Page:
46. Late Knight Thoughts, 1942

Charles Knight, who had begun his career as a dinosaur illustrator in the late 1890s, was still actively practicing his craft in the 1940s. In 1942 he authored a popular article for National Geographic Magazine, which he illustrated with new paintings that were apparently commissioned especially for this issue. These illustrations, which are the first of his to be printed in color, present quite a different style of dinosaur from the nimble, cavorting beasts of his early days. One painting shows a Protoceratops hunched over a clutch of eggs, while its mate stands stolidly watching. In another, a Styracosaurus is motionless in the foreground, while two Parasaurolophus individuals stand quietly in the distance. One illustration does show two tyrannosaurs fighting, but it is a very placid kind of confrontation, a far cry from Knight's fighting dryptosaurs of 1897 (see item 30),

Knight also painted a scene showing a herd of Diplodocus. In 1907 Knight had painted a Diplodocus rearing on its hind legs in search of food (see item 24). In the 1942 painting the animals are confined to the swamp, with one lone individual standing four-footed on land. The caption reads: "Harmless and stupid, the grotesque Diplodocus asked only to be left in peace." The image of the dinosaur as a slow and brainless behemoth, a view that would come to dominate popular perceptions of dinosaurs at midcentury, was here beginning to emerge.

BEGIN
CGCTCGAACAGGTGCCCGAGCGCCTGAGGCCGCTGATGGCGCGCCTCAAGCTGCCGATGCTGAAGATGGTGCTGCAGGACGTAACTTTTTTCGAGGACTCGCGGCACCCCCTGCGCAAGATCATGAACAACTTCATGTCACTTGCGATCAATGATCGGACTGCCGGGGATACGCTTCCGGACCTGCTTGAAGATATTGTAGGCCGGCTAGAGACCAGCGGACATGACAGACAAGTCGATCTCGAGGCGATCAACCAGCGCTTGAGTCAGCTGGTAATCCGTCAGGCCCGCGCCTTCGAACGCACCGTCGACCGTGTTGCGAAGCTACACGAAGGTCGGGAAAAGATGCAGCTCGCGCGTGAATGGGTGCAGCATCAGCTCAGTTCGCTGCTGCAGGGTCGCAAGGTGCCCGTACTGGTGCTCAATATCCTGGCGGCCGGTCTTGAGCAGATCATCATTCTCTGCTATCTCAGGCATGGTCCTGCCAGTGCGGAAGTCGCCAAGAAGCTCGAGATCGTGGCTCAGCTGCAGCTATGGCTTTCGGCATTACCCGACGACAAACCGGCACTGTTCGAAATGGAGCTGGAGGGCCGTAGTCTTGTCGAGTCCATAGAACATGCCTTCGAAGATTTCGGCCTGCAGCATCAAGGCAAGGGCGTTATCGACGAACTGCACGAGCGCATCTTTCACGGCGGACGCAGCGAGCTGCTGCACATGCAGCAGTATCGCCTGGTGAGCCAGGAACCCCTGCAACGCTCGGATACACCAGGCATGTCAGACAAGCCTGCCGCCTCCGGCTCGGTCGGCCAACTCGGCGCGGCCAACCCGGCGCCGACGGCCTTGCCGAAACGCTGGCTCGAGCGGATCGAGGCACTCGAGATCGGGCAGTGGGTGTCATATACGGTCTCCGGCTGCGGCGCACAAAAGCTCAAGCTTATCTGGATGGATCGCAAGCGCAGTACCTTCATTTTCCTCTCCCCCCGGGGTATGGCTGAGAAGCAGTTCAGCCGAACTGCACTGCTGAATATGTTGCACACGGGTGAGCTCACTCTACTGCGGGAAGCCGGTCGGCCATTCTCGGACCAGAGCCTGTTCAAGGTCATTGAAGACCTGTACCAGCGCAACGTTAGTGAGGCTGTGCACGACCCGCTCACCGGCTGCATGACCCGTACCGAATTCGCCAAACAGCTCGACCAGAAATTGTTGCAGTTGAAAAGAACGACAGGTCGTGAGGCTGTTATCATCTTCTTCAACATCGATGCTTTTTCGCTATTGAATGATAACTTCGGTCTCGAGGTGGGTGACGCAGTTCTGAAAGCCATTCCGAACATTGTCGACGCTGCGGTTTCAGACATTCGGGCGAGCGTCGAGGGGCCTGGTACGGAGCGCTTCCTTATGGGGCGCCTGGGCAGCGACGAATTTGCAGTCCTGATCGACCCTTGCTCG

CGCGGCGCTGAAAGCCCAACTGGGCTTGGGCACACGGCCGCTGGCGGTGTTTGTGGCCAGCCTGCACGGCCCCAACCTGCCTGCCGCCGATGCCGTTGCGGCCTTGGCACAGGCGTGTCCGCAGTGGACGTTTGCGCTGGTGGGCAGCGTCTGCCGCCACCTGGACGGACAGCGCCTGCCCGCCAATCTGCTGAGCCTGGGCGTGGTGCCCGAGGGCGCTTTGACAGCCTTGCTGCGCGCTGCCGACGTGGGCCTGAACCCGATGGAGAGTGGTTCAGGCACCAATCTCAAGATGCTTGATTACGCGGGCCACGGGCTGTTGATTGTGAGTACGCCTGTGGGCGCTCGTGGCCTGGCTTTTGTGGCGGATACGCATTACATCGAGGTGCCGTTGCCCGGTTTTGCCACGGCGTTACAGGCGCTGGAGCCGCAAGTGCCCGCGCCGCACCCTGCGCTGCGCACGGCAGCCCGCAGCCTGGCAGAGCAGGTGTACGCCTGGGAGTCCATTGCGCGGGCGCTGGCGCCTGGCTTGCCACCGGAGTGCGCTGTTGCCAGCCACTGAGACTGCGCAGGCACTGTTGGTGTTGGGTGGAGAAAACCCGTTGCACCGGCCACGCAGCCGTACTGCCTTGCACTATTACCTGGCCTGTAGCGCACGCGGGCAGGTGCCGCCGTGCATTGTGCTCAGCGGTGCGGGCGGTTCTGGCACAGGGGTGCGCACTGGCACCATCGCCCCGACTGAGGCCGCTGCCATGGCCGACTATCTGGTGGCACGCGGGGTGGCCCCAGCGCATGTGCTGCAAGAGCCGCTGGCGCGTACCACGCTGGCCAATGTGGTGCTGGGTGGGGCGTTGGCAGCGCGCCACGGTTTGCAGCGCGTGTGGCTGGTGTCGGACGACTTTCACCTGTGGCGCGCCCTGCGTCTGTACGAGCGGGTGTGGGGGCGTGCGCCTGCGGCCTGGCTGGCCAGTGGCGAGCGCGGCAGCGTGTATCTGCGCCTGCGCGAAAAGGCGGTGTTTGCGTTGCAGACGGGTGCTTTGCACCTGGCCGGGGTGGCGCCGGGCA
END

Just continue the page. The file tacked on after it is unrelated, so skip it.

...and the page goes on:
We are not able to show any of the illustrations from this article in our Web catalog, because the National Geographic Society requested a fee that was prohibitive, given out budget for this project.

Source

Knight, Charles R. "Parade of life through the ages," in: National Geographic Magazine, vol. 81, no. 2 (February 1942), pp. 141-184. This work was on display in the original exhibition as item 46.

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